The Peak and Decline of Swing

The swing movement has seen several peaks through history. It was first introduced in the late 20s as another form of jazz. While jazz has a very distinctive style, swing incorporated more brass and heavy rhythm sections, usually manned by larger numbers of band members than traditional jazz. Artists such as Benny Goodman and Count Basie dominated the scene and brought swing music to the masses by the mid 40s.

By 1935 swing had become a worldwide phenomenon. Popular musicians were popping up in parts of Europe. British and American swing had dominated the charts, but German swing was also making a name. Unfortunately, the war aided in the decline of the music. Nazi officials created a campaign trying to squash the appeal of western music, going as far to create their own propaganda albums that degraded leaders of the western world and dropping them in by parachute.

In the late 40s pop music began to gain popularity and swingers had to move to a new form of music to keep enjoying the clubs. It was expensive to employ large bands to create the big band sound, and pop music required fewer players. A recording ban from 42-48 also hurt the industry.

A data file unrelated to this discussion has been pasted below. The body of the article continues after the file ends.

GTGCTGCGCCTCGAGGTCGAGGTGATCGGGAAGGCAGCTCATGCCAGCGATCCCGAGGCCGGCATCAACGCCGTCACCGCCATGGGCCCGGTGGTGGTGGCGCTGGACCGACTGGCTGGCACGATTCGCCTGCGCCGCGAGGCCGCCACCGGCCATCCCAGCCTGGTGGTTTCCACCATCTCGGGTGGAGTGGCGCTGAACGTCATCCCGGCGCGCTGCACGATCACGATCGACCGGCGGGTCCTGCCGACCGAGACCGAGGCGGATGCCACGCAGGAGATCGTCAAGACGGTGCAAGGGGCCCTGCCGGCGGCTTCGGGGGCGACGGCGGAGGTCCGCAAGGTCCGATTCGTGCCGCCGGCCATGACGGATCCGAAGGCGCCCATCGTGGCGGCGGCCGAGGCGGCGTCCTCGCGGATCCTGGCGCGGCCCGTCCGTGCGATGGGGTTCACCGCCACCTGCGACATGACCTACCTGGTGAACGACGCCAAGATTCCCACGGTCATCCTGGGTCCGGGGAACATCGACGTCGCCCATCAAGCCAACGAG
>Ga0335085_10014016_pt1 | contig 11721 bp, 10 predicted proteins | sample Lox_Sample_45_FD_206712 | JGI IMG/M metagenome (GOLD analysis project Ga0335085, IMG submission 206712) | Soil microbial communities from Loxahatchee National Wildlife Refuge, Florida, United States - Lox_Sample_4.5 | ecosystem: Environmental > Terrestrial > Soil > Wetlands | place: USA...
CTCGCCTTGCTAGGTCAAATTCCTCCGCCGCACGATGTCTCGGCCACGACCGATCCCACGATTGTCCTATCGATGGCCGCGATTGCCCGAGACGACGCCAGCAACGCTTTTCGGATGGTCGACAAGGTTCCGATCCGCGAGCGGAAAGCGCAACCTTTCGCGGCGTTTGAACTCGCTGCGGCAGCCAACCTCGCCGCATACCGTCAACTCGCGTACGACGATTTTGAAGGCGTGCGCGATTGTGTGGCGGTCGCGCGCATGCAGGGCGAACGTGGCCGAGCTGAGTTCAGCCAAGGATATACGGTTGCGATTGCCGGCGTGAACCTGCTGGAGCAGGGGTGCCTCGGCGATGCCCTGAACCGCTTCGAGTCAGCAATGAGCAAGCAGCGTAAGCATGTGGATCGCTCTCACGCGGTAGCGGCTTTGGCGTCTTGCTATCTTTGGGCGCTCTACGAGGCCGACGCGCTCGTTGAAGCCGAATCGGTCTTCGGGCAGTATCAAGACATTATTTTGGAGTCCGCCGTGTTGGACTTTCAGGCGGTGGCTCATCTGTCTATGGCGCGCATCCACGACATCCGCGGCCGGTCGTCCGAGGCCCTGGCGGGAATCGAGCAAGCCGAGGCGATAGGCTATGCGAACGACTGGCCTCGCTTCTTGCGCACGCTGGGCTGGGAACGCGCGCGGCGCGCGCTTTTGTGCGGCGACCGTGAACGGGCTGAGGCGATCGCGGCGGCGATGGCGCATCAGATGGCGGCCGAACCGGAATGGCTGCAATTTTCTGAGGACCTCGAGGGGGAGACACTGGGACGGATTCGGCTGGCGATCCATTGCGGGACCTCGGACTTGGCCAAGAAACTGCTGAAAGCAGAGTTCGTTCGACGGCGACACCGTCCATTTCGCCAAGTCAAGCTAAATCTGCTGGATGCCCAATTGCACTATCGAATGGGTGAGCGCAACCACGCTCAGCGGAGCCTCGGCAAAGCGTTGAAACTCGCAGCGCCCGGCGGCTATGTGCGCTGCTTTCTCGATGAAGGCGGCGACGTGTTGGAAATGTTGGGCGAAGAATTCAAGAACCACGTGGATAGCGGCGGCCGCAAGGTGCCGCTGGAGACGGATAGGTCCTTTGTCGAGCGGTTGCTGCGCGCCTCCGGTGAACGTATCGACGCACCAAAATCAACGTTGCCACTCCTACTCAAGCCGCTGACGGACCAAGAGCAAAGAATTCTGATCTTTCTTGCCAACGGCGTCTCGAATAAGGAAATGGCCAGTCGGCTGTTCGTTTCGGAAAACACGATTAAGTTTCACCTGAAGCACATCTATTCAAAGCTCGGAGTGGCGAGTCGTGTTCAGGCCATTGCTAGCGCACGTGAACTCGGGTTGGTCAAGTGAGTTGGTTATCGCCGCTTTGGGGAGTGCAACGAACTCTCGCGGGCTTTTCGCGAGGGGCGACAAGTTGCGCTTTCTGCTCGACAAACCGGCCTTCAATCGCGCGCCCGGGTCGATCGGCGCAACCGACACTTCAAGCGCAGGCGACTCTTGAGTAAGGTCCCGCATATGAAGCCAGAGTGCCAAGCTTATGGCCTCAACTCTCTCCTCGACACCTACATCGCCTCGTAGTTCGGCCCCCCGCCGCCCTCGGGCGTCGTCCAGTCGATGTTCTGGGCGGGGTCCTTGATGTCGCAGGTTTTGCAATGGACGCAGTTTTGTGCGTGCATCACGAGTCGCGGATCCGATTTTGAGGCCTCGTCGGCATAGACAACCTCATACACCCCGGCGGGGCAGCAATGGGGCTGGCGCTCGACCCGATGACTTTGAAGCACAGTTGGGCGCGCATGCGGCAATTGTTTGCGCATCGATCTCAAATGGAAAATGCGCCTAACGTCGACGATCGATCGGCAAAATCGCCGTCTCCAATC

Even though swing music did start to decline, crooners started to make a way in to the scene. Musicians like Frank Sinatra kept some swing elements in their style as they rose to fame.

The 90s brought on a rise in the genre. Music from 40 years before started to make a comeback as artists started to incorporate the older styles in their new music. Groups like the Squirrel Nut Zippers and Cherry Poppin Daddies brought a new light to the old genre. By the end of the decade swing music once again dominated the charts, and swing clubs started to pop up all over the country.

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